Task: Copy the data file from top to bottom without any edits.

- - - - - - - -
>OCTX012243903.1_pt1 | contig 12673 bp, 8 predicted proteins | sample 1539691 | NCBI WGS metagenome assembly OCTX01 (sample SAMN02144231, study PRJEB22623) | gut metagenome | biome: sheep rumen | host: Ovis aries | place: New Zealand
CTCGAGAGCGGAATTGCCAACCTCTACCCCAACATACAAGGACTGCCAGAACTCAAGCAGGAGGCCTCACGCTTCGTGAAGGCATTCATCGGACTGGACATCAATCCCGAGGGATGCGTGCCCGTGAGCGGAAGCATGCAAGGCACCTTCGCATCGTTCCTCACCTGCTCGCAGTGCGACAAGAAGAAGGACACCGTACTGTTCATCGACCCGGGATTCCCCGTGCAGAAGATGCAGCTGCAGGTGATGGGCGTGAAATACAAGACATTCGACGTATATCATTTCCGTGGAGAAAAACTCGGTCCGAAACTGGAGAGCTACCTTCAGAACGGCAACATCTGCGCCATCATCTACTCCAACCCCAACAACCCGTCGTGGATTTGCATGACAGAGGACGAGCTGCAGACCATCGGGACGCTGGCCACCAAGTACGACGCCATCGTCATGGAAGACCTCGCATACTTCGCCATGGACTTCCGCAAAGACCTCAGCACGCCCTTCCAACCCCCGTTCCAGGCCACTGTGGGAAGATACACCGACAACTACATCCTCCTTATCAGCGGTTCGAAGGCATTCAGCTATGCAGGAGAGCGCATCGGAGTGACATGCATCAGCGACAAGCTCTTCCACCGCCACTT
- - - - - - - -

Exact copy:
>OCTX012243903.1_pt1 | contig 12673 bp, 8 predicted proteins | sample 1539691 | NCBI WGS metagenome assembly OCTX01 (sample SAMN02144231, study PRJEB22623) | gut metagenome | biome: sheep rumen | host: Ovis aries | place: New Zealand
CTCGAGAGCGGAATTGCCAACCTCTACCCCAACATACAAGGACTGCCAGAACTCAAGCAGGAGGCCTCACGCTTCGTGAAGGCATTCATCGGACTGGACATCAATCCCGAGGGATGCGTGCCCGTGAGCGGAAGCATGCAAGGCACCTTCGCATCGTTCCTCACCTGCTCGCAGTGCGACAAGAAGAAGGACACCGTACTGTTCATCGACCCGGGATTCCCCGTGCAGAAGATGCAGCTGCAGGTGATGGGCGTGAAATACAAGACATTCGACGTATATCATTTCCGTGGAGAAAAACTCGGTCCGAAACTGGAGAGCTACCTTCAGAACGGCAACATCTGCGCCATCATCTACTCCAACCCCAACAACCCGTCGTGGATTTGCATGACAGAGGACGAGCTGCAGACCATCGGGACGCTGGCCACCAAGTACGACGCCATCGTCATGGAAGACCTCGCATACTTCGCCATGGACTTCCGCAAAGACCTCAGCACGCCCTTCCAACCCCCGTTCCAGGCCACTGTGGGAAGATACACCGACAACTACATCCTCCTTATCAGCGGTTCGAAGGCATTCAGCTATGCAGGAGAGCGCATCGGAGTGACATGCATCAGCGACAAGCTCTTCCACCGCCACTT